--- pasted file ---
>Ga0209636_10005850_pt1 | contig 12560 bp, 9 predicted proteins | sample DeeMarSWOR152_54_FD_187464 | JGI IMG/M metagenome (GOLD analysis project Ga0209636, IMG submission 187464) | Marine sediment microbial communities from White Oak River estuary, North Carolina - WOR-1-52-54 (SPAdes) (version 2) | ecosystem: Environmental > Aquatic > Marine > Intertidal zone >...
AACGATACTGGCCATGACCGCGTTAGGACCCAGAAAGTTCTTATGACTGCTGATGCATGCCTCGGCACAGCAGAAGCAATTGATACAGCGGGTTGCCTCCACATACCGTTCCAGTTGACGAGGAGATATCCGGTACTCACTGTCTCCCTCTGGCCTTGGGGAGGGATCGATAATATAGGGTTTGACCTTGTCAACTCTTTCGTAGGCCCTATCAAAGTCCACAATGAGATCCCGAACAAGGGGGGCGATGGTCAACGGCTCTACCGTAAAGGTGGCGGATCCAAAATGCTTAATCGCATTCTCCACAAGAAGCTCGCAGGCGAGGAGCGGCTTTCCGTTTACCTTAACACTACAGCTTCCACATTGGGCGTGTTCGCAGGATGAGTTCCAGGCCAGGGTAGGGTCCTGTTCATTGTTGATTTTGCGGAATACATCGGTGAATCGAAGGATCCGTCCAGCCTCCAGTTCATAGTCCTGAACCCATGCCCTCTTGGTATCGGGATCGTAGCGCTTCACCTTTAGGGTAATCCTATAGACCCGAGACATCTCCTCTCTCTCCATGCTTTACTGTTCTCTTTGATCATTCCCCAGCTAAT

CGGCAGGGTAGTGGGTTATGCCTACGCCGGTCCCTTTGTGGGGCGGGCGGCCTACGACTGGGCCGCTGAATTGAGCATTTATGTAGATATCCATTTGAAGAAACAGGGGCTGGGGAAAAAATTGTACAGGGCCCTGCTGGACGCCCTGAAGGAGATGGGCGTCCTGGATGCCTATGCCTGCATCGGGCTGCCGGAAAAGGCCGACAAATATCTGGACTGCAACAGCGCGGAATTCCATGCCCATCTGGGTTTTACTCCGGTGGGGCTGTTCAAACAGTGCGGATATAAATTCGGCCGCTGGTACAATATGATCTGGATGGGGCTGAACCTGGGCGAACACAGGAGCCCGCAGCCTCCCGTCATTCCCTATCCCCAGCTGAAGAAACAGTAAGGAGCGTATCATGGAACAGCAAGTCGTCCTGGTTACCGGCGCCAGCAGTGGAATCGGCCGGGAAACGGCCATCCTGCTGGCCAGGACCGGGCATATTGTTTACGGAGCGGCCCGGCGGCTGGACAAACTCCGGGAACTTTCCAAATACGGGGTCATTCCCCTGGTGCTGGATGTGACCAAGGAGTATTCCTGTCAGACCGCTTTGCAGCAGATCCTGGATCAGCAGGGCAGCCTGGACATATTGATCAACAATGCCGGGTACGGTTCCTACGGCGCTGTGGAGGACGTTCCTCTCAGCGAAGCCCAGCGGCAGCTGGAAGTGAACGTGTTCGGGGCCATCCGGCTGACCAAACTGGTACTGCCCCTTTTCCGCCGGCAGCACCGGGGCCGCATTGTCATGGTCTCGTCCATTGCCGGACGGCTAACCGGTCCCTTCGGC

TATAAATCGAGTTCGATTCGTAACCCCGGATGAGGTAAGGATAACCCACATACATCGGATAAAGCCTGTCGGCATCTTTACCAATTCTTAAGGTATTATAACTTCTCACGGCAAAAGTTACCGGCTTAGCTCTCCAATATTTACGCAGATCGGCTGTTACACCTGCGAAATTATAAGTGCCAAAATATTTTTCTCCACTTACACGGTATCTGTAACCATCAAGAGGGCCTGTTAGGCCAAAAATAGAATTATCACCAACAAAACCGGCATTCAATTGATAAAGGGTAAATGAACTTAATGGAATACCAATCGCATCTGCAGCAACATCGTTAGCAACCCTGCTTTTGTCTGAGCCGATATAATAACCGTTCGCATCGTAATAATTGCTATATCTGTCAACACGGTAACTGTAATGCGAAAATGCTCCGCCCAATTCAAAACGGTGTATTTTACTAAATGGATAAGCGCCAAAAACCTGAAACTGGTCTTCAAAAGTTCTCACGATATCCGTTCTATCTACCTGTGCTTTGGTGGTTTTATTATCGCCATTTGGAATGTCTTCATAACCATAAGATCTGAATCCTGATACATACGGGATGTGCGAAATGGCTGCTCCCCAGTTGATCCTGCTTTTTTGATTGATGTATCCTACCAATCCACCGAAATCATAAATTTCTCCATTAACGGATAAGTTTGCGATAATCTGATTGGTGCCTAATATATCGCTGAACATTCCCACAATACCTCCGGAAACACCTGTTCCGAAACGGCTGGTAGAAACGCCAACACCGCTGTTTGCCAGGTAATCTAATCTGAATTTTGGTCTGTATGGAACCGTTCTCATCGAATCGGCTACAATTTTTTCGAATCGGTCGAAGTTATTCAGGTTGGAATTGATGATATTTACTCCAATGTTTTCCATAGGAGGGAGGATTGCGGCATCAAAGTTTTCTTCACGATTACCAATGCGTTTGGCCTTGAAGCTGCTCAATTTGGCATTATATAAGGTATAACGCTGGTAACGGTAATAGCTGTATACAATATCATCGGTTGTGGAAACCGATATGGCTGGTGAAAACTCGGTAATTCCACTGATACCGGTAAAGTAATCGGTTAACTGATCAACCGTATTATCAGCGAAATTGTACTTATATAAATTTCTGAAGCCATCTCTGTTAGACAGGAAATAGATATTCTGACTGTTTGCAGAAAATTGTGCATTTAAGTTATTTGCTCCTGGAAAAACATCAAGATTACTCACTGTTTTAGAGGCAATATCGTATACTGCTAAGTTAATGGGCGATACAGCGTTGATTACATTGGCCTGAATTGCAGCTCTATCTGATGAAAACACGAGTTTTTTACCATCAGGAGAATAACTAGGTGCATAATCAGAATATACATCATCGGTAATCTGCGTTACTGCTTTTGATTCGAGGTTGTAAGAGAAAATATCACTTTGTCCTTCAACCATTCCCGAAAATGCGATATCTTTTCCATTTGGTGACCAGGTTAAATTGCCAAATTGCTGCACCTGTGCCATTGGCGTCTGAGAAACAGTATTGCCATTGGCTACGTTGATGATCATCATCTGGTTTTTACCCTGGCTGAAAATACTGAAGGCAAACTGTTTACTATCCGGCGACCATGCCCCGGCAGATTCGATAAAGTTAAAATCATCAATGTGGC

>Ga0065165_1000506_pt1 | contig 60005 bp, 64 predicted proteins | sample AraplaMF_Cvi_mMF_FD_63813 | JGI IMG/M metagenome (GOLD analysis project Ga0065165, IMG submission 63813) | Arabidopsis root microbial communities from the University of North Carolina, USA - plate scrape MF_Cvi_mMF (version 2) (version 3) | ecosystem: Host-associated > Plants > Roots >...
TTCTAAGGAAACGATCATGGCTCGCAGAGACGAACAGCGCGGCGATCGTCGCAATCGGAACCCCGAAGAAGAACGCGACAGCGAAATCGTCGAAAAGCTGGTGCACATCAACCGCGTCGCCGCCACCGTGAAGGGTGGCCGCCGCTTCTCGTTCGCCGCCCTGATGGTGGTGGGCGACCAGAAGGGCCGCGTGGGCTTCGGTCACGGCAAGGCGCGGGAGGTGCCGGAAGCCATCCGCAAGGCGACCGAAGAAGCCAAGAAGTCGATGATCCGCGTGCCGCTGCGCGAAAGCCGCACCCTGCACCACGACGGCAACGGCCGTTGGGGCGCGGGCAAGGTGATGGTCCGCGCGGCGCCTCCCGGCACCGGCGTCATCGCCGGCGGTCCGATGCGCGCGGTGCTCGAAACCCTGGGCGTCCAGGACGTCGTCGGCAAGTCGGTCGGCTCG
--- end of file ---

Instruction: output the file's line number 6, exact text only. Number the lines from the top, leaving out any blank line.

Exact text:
TTCTAAGGAAACGATCATGGCTCGCAGAGACGAACAGCGCGGCGATCGTCGCAATCGGAACCCCGAAGAAGAACGCGACAGCGAAATCGTCGAAAAGCTGGTGCACATCAACCGCGTCGCCGCCACCGTGAAGGGTGGCCGCCGCTTCTCGTTCGCCGCCCTGATGGTGGTGGGCGACCAGAAGGGCCGCGTGGGCTTCGGTCACGGCAAGGCGCGGGAGGTGCCGGAAGCCATCCGCAAGGCGACCGAAGAAGCCAAGAAGTCGATGATCCGCGTGCCGCTGCGCGAAAGCCGCACCCTGCACCACGACGGCAACGGCCGTTGGGGCGCGGGCAAGGTGATGGTCCGCGCGGCGCCTCCCGGCACCGGCGTCATCGCCGGCGGTCCGATGCGCGCGGTGCTCGAAACCCTGGGCGTCCAGGACGTCGTCGGCAAGTCGGTCGGCTCG